Why is Sen. Maggie Hassan leading the fight to make taxpayers subsidize high big-city rents? A new report from WalletHub.com on the “Best Places To Rent In America” makes her push even more puzzling.
The Rent Relief Act would use tax dollars to help pay rents for families earning up to $125,000 who pay more than 30 percent of their income on housing costs (including utilities). New Hampshire’s Sen. Hassan is one of the sponsors of the bill–along with far-Left progressive Kamala Harris of California and Sen. Richard Blumenthal of Connecticut.
What do California and Connecticut have in common? They both have have cities at the bottom of the list of “Best Places To Rent.” Ten of the 20 “least affordable” cities for renting are in California, along with New Haven and Bridgeport, CT. (Boston’s in the bottom 20, too)
Meanwhile, Nashua, NH is ranked #12 on the overall “Best Places To Rent” list, and Manchester’s a respectable #34 out of 182. Their rankings on costs alone are a bit lower (#57 and #72) but they’re both more affordable than the national average. In other words, if Sen. Hassan gets her way, New Hampshire will be a net contributor to rent subsidies, and your money will go to places like California, Connecticut and Massachusetts.
Sen. Hassan claims her bill will benefit Granite State renters, but the math clearly indicates otherwise. And what will New Hampshire taxpayers be subsidizing? Solar mandates on the liberal West Coast.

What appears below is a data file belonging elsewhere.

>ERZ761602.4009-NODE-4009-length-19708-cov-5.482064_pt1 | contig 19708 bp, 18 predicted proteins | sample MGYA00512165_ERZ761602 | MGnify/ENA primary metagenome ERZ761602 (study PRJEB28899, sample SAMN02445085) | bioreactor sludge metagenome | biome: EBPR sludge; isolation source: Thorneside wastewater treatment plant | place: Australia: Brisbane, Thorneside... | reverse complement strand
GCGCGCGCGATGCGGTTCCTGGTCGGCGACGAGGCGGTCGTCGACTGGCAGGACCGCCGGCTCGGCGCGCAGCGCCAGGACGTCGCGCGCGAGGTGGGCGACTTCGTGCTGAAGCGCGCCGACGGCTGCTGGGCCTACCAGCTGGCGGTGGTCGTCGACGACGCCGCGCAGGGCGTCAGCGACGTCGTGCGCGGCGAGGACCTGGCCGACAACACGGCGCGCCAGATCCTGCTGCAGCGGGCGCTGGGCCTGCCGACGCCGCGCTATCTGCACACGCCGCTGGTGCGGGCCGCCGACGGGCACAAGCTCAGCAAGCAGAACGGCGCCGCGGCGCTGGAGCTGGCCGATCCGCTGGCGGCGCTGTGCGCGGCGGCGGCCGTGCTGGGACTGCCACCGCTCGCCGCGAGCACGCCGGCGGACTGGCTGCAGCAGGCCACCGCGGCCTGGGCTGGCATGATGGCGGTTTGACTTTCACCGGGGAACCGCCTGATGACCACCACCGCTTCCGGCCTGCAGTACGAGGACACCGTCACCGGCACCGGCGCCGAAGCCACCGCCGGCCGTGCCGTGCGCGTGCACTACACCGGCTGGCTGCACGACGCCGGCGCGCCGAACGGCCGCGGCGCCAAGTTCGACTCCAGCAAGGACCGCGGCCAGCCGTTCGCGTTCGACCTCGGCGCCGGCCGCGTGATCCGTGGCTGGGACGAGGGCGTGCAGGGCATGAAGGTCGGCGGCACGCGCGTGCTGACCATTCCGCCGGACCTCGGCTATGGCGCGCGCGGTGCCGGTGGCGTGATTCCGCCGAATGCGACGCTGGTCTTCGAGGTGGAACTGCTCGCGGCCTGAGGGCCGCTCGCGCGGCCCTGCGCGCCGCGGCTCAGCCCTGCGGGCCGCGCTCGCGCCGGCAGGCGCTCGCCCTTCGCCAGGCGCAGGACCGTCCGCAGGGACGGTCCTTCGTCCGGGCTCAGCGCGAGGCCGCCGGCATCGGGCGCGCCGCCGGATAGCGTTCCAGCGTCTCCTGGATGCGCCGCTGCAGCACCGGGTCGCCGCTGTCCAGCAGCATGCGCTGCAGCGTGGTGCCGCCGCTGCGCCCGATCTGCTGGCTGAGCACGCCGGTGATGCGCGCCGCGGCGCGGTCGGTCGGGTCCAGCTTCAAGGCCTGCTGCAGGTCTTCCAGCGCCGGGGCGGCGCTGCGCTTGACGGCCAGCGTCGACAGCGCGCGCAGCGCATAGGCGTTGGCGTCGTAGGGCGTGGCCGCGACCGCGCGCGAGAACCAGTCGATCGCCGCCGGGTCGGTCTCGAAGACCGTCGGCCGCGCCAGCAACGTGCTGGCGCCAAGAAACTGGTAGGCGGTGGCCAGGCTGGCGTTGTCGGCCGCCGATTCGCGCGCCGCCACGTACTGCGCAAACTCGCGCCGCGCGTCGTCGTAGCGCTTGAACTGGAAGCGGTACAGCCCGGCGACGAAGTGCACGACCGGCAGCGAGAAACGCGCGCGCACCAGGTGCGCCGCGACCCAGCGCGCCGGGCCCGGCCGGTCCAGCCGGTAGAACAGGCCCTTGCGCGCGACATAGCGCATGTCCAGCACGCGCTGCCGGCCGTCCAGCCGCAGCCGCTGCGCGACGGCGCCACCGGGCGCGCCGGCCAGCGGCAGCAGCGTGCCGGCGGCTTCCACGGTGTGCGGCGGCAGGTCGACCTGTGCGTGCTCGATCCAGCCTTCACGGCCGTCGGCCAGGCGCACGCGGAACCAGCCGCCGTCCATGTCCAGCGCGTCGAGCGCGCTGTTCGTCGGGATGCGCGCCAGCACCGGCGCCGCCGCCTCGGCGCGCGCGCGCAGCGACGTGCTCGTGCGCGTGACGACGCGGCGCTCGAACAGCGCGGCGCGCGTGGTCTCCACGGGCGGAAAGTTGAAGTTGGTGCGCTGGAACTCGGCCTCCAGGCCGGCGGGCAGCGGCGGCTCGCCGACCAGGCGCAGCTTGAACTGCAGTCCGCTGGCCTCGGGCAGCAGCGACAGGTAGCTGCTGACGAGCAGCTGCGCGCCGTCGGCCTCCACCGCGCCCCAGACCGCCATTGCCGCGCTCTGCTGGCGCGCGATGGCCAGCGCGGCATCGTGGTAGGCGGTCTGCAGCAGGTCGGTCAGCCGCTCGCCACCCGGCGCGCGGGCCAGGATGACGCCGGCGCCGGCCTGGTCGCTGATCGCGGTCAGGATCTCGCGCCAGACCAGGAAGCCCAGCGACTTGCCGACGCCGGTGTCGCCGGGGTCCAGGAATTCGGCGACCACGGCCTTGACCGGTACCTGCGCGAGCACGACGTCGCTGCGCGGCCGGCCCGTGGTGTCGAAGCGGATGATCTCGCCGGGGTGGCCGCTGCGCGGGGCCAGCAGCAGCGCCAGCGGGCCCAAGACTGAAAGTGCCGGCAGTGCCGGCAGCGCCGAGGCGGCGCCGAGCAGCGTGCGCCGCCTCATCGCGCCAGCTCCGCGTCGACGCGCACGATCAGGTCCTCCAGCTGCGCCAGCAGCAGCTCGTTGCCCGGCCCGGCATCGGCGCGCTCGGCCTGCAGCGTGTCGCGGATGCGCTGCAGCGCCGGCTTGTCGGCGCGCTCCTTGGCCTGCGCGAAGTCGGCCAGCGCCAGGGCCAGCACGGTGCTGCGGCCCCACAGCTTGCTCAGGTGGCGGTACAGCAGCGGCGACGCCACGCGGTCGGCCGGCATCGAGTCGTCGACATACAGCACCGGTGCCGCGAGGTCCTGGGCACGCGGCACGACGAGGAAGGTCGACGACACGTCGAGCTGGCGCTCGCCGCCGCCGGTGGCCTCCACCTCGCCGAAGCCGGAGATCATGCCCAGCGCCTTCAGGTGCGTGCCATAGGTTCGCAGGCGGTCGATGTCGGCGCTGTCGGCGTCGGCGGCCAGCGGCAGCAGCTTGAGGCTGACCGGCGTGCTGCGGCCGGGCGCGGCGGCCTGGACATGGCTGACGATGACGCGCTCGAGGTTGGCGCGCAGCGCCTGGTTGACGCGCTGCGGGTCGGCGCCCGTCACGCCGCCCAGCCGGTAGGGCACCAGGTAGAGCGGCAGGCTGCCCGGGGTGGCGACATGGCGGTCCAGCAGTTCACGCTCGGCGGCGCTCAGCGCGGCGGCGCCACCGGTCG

California has passed a solar panel mandate on new construction that is driving up housing costs and, with them, the costs of rent. “By the California Energy Commission’s own estimates, [the solar panel mandate] will increase the cost of the average new home by $10,500—in a state where the median home price already stands at roughly $529,460, according to the California Association of Realtors. The U.S. average, by comparison, is about $268,546,” Reason magazine reports.
Politicians who who push for taxpayer pork to take care of the folks back home is standard operating procedure. Farm state senators love agri-subsidies and representatives of high-tax states want to keep the federal deduction for state and local taxes. But why is Sen. Hassan, representing a low-rent-cost state, pushing this taxpayer giveaway?